I used a fat eighth bundle each of Ansonia by Denyse Schmidt and Pretty Potent by Anna Maria Horner to make this Scrappy Trip Around the World.
I love how it's saturated with color, but in a rich almost vintage looking way. (I think putting these two designer's fabrics together would likely always have this effect!)
I'm also amazed how I've ended up making so many quilts with this pattern. I think at least half of it is that I like how they're constructed. Using 2.5" x 22" strips is just a convenient size. I can pull a fews fabrics off my shelf, cut a 2.5" strip off of each one, and I'm ready to sew!
First of all,
People are so nice. I was thinking this after publishing my first quilt pattern this last week, and how many folks said such kind encouraging things. I am constantly humbled by the goodness and generosity of others. I want to be half so good! And also remember to compliment others on their lovely work, because I'm always blown away by the amazing quilts I see, but how often do I take the extra minute to mention them?
Which in a roundabout way brought me to my second thought,
Putting my work out there to sell is a very. terrifying. thing. A free tutorial? Not a big deal, if someone complains, well, it was free, what can they say! This though, puts a whole new level of responsibility on a person. Really it's not so different than selling a quilt, I guess. It's just that I've been doing that for quite a few years and I've never had a bad experience.
and then my third thought, which was more directly related to my second thought...
I totally should not put this on my blog, because... well, just because I shouldn't.
and then I decided once again that I must go back to my original reason for blogging when it was just so much fun! I must pretend that my only reader is my mom. Meanwhile, I am so happy for you, any of you reading. I just must not think of each one of you, and what you might personally think about my lack of grammer, or my run on sentences or need for validation:) I will not worry about one single should for blogging.
lastly I realize that really there was a fourth thought closely connected to the third thought
which is my musing that something similar is the reason for the death of blogging. because when you've blogged for a few years you naturally amass a fair few readers. While this can be so exciting, you might find yourself at a place of pressure, where blogging becomes work, it becomes political. It's no longer a journal/friendly conversation, but almost a bit too much like work!
Anyways, I've declared a war with myself and am taking back my blog! I will envision all my readers merging into only one reader. A kindly lady who loves quilts and could talk about them for hours. One who sits at my table and happily peruses my latest quilt finish. (Funny, this lady does look kinda like my mom)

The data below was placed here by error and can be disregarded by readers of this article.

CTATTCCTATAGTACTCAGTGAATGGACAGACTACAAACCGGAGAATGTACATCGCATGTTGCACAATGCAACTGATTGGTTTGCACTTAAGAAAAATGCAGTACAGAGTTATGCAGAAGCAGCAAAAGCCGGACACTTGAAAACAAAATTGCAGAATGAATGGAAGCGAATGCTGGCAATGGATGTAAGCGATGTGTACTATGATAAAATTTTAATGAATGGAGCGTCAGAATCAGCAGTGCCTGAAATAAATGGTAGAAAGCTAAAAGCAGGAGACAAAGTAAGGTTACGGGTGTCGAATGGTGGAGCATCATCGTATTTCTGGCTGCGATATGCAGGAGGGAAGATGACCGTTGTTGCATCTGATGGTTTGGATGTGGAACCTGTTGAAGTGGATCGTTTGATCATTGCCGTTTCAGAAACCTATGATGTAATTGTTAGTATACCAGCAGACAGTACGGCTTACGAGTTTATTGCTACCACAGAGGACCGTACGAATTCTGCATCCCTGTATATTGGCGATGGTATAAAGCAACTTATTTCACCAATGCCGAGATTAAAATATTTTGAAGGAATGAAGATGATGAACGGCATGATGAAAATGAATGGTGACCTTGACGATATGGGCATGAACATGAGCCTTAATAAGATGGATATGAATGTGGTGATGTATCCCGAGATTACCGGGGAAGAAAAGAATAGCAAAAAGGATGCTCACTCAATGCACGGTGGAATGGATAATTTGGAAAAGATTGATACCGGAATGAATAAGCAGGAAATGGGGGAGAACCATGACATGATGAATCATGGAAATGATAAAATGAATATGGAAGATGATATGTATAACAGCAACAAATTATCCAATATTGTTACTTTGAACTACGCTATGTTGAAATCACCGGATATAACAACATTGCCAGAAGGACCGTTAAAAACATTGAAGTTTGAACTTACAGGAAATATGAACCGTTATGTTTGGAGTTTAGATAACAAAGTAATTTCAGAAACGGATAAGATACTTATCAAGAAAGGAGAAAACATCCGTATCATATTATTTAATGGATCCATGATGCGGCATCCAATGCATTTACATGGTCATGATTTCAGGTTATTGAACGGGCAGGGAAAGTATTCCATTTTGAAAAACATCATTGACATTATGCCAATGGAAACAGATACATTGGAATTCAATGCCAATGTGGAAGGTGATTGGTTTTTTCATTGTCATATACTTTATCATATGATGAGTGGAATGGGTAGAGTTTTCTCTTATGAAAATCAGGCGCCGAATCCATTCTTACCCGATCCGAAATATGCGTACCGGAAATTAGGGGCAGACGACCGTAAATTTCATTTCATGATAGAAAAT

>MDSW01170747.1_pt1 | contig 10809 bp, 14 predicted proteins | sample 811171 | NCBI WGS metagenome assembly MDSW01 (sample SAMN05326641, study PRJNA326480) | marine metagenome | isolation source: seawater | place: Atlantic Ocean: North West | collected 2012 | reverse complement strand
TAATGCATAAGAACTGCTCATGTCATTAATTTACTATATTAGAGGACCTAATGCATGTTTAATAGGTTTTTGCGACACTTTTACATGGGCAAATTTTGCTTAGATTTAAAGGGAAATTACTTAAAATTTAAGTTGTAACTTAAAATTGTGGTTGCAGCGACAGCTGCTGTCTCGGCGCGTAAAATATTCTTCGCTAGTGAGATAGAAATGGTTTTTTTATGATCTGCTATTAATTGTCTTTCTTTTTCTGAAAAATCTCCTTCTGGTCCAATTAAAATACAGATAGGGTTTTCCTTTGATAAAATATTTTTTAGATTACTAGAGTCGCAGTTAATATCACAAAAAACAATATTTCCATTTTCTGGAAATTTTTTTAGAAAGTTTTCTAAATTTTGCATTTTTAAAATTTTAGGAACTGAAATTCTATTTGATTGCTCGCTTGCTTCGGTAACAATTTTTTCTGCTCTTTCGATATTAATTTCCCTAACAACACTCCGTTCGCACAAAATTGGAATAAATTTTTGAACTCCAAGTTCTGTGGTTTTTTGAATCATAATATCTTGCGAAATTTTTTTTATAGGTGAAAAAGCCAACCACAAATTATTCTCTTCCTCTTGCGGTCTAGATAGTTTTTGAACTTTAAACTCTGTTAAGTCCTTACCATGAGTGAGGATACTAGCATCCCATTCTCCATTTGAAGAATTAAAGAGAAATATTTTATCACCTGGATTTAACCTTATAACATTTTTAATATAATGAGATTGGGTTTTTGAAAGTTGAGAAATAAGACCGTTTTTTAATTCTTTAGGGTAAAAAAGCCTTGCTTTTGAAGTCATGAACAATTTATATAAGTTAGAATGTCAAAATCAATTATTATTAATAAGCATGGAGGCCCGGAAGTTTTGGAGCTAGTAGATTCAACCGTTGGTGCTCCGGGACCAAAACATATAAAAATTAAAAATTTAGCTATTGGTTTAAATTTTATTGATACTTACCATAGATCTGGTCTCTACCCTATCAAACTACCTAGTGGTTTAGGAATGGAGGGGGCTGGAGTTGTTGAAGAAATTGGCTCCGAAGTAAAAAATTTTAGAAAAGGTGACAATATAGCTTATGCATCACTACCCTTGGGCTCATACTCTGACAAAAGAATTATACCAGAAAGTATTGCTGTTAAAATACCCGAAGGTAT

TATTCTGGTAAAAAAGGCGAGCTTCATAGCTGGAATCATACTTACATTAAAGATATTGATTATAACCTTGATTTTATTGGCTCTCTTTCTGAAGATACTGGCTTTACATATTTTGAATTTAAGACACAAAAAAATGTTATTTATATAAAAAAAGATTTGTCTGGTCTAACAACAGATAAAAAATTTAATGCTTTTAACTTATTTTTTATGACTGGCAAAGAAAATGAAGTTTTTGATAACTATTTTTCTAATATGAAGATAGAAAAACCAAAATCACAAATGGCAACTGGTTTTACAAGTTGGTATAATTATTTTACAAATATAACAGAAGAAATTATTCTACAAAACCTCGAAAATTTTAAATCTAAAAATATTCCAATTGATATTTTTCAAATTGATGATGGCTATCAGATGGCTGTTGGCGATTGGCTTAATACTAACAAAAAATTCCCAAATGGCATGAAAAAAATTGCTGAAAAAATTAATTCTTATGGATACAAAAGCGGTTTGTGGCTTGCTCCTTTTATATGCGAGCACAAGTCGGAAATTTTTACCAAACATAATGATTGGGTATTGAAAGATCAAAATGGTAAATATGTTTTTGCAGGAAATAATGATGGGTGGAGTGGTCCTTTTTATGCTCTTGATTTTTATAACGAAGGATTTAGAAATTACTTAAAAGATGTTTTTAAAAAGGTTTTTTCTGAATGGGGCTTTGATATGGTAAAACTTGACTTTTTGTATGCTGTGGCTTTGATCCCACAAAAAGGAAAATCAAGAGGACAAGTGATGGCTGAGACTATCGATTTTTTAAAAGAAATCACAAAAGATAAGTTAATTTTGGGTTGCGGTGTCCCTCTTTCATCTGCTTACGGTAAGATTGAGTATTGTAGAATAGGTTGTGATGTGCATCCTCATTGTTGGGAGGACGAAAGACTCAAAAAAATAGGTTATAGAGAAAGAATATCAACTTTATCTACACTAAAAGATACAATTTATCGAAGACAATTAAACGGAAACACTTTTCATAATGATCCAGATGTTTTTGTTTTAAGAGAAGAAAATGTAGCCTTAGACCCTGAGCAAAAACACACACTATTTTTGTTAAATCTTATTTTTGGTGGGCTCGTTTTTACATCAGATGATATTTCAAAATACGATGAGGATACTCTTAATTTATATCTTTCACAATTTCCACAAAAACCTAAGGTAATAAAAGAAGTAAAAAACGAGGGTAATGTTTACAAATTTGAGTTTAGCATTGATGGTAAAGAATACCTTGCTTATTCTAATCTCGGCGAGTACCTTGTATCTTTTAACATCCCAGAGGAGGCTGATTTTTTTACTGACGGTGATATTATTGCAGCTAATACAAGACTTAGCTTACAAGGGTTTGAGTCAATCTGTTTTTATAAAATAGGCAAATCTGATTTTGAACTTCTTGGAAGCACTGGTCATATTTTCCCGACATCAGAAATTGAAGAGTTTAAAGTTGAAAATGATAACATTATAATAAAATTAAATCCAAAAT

Curious if anyone can relate to this mumbo jumbo?
Also, I seem to have used a few italics in this post. Makes me think of Emily of New Moon. I think it was her who used too many italics in her writing! (one of my favorite book series of all time)
Also, this post may not make much sense if you have not purchased the pattern. I wanted to have these resources for the pattern here on my blog so that I can keep adding to them. Pattern can be found through the SHOP link on the top of my blog.
Today I'm talking about fabric choices to maximize the impact of this quilt pattern.
When choosing fabrics for your Mexico Quilt, there are three things you will want to consider.
Color, Value, and Pattern.
Let's start with Color (or hue)
When you saw this pattern, did you have a mental image of the colors you wanted to use? Have you had a color scheme grab your attention lately, one that's just been waiting on the back of your mental shelf? If so, your job is easy!
Sometimes though, the dizzying array of choices can be overwhelming. There are so many places you can begin. Browse your Pinterest boards for color combos. Or go to your fabric shelf and look for a fabric that speaks to you.
With this pattern, you can simplify the process by thinking in terms of four different fabric colors you will choose. You will have your focus fabric (Color #1) For my original quilt, I knew I was going to use black. I wanted it to really stand out. I also knew that Color #2 would be white. You should think of this one as being a background fabric. It should be a definite different color than Color #1. To start out, think of this color as being some kind of a neutral. Of course, as you start pulling your fabrics together, you may decide to get more adventurous and exchange the neutral for another color.